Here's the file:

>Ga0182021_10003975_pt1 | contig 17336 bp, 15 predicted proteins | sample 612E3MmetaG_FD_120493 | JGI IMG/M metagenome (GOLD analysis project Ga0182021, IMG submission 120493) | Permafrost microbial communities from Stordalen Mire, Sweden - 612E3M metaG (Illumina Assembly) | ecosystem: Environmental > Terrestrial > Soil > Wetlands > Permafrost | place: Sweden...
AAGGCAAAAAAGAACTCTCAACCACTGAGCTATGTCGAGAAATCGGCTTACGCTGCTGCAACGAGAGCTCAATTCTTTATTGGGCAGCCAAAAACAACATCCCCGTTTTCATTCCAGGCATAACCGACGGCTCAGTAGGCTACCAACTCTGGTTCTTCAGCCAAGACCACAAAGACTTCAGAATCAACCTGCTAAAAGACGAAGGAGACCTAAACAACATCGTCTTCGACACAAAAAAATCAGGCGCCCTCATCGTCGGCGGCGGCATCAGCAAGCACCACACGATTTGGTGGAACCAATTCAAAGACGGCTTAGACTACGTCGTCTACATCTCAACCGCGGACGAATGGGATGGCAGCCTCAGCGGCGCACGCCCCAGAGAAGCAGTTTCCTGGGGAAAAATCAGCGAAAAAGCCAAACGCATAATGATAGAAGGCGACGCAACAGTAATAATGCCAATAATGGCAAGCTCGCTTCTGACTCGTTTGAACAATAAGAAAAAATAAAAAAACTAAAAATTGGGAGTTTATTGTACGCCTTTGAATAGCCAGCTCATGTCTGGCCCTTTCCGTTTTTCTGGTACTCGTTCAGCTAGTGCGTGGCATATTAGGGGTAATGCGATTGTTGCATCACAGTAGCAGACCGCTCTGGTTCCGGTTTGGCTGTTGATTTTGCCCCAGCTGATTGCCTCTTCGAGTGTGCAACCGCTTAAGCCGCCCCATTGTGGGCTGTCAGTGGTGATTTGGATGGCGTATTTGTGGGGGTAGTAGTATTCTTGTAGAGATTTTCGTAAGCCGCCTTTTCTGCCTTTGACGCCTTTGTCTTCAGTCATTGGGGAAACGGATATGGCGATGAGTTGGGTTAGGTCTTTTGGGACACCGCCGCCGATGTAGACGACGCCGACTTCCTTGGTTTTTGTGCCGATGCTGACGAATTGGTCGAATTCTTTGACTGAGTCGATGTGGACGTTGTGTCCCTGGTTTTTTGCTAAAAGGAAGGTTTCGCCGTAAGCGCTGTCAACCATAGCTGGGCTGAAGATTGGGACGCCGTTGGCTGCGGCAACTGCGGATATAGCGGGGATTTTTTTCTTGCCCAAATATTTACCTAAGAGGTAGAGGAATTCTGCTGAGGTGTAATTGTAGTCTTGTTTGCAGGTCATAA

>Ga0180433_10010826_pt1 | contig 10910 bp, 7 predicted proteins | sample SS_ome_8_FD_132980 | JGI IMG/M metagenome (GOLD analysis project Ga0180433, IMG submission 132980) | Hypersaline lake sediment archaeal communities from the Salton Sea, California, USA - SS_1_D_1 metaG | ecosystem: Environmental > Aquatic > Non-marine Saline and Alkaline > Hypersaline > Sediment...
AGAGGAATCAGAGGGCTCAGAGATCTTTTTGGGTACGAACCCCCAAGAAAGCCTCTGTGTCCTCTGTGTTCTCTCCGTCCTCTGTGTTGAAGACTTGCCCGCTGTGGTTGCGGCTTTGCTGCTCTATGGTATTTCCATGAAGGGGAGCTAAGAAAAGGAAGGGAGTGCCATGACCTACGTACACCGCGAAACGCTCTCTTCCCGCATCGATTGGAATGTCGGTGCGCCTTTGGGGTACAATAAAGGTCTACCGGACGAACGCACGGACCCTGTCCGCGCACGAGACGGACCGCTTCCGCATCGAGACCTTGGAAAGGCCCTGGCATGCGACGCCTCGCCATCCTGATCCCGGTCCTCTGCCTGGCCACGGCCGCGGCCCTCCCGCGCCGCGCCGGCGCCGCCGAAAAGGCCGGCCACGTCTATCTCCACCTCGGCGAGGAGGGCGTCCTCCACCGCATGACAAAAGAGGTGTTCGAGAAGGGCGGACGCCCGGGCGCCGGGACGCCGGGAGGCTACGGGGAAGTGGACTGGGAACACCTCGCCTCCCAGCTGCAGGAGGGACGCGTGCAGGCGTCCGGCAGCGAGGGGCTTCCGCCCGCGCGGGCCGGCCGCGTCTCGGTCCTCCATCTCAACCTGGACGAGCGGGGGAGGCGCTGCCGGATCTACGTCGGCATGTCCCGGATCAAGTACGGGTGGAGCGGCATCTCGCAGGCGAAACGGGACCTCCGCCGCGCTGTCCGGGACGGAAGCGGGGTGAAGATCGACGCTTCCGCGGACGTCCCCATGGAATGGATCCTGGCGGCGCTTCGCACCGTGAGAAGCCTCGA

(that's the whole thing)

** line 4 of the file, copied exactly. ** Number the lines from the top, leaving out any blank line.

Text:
AGAGGAATCAGAGGGCTCAGAGATCTTTTTGGGTACGAACCCCCAAGAAAGCCTCTGTGTCCTCTGTGTTCTCTCCGTCCTCTGTGTTGAAGACTTGCCCGCTGTGGTTGCGGCTTTGCTGCTCTATGGTATTTCCATGAAGGGGAGCTAAGAAAAGGAAGGGAGTGCCATGACCTACGTACACCGCGAAACGCTCTCTTCCCGCATCGATTGGAATGTCGGTGCGCCTTTGGGGTACAATAAAGGTCTACCGGACGAACGCACGGACCCTGTCCGCGCACGAGACGGACCGCTTCCGCATCGAGACCTTGGAAAGGCCCTGGCATGCGACGCCTCGCCATCCTGATCCCGGTCCTCTGCCTGGCCACGGCCGCGGCCCTCCCGCGCCGCGCCGGCGCCGCCGAAAAGGCCGGCCACGTCTATCTCCACCTCGGCGAGGAGGGCGTCCTCCACCGCATGACAAAAGAGGTGTTCGAGAAGGGCGGACGCCCGGGCGCCGGGACGCCGGGAGGCTACGGGGAAGTGGACTGGGAACACCTCGCCTCCCAGCTGCAGGAGGGACGCGTGCAGGCGTCCGGCAGCGAGGGGCTTCCGCCCGCGCGGGCCGGCCGCGTCTCGGTCCTCCATCTCAACCTGGACGAGCGGGGGAGGCGCTGCCGGATCTACGTCGGCATGTCCCGGATCAAGTACGGGTGGAGCGGCATCTCGCAGGCGAAACGGGACCTCCGCCGCGCTGTCCGGGACGGAAGCGGGGTGAAGATCGACGCTTCCGCGGACGTCCCCATGGAATGGATCCTGGCGGCGCTTCGCACCGTGAGAAGCCTCGA